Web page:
On April 6, 1917, the United States officially entered the fray that was WWI. Then-President Woodrow Wilson went through the proper Congressional channels to obtain and official declaration of war against Germany, and the rest was history.
During the morning hours of April 6, 2017, the United States commemorated the 100th anniversary of the nation’s involvement in WWI with a ceremony at the Pentagon in Washington D.C. As the Department of Defense reports, the WWI ceremony featured a keynote speech by Army Chief of Staff Gen. Mark A. Milley, who spoke about the importance of the first World War, as well as the impact and aftermath of the war that would go on to shape humanity in perpetuity.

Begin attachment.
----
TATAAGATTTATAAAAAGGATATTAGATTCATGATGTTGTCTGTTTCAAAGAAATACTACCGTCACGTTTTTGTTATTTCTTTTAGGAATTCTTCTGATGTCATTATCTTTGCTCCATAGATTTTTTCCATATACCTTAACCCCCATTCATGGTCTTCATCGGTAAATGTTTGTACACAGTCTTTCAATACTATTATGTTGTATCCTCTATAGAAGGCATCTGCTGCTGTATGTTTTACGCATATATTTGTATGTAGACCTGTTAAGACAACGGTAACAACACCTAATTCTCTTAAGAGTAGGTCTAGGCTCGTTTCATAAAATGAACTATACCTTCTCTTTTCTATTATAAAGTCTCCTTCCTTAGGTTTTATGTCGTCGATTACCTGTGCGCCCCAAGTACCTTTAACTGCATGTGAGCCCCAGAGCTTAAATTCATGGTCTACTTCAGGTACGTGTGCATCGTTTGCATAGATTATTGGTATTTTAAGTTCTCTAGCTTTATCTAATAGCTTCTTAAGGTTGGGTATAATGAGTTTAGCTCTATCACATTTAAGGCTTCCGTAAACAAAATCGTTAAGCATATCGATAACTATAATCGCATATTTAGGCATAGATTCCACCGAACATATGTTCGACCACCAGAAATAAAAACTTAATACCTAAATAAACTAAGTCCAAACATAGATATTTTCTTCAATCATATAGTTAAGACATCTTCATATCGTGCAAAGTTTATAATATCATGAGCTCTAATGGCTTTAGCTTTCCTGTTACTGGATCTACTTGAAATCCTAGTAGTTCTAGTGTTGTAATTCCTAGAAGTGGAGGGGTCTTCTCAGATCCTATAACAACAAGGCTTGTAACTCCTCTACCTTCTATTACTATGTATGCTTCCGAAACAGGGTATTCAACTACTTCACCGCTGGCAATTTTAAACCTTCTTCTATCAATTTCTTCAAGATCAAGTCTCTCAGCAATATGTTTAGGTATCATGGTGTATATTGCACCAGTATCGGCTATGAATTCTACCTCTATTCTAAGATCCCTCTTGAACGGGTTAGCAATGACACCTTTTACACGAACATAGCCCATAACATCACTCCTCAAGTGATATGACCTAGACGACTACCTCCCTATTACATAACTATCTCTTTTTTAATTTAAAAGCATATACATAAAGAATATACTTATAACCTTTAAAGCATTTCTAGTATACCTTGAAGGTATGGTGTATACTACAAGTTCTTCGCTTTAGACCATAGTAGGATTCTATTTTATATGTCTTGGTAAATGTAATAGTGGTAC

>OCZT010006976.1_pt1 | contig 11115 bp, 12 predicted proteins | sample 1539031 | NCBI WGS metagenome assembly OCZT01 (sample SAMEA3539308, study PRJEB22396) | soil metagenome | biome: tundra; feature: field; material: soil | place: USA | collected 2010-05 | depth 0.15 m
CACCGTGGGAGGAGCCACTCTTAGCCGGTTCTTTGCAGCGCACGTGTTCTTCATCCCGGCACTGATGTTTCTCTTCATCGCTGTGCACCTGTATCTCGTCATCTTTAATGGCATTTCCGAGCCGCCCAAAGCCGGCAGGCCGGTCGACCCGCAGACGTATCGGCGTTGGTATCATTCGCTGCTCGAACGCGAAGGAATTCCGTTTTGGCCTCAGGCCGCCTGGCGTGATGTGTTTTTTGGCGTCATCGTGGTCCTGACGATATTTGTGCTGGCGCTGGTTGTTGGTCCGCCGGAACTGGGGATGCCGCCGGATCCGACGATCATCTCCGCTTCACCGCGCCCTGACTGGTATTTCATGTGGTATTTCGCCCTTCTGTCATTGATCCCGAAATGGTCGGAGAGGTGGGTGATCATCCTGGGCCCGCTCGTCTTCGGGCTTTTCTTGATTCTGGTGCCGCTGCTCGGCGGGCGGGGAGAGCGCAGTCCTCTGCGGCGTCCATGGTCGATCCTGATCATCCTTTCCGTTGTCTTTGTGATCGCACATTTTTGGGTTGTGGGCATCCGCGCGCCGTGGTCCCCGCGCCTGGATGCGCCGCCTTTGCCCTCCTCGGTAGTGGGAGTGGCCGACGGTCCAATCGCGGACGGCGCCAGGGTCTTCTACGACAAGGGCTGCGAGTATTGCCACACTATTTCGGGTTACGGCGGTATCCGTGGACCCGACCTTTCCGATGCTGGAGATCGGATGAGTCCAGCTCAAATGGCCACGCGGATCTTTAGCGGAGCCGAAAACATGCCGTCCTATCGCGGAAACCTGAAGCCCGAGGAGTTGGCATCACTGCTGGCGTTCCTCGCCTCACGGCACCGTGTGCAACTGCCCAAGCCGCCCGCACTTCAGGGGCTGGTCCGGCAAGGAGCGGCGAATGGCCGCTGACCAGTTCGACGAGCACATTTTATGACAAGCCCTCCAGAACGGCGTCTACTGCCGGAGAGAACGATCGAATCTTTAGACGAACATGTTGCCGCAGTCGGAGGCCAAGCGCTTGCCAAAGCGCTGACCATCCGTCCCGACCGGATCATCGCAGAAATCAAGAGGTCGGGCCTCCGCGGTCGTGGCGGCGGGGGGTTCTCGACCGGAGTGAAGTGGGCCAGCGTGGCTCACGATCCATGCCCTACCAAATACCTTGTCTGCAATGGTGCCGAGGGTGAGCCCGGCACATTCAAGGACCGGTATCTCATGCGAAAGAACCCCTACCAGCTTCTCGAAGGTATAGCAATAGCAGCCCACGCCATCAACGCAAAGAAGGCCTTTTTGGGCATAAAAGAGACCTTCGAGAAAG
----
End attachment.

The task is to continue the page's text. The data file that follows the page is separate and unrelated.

During his WWI speech, Milley asked an important question.
“It’s appropriate on the 100th anniversary of the United States’ commitment into World War I for us to reflect. Are we better at decision making today? Are there similarities in the structure or rising powers? Are there similarities and interconnectedness where nobody can fathom or imagine or believe conflicts of this size and scope and levels of violence could ever happen? Are we that much smarter than those who came before us 100 years ago today?”
The General asked those in attendance if people today are smarter than those of 100 years ago.
He followed up his question with the advice that the 100th anniversary of WWI be a time to reflect and also the advice that humanity refuse to let history repeat itself.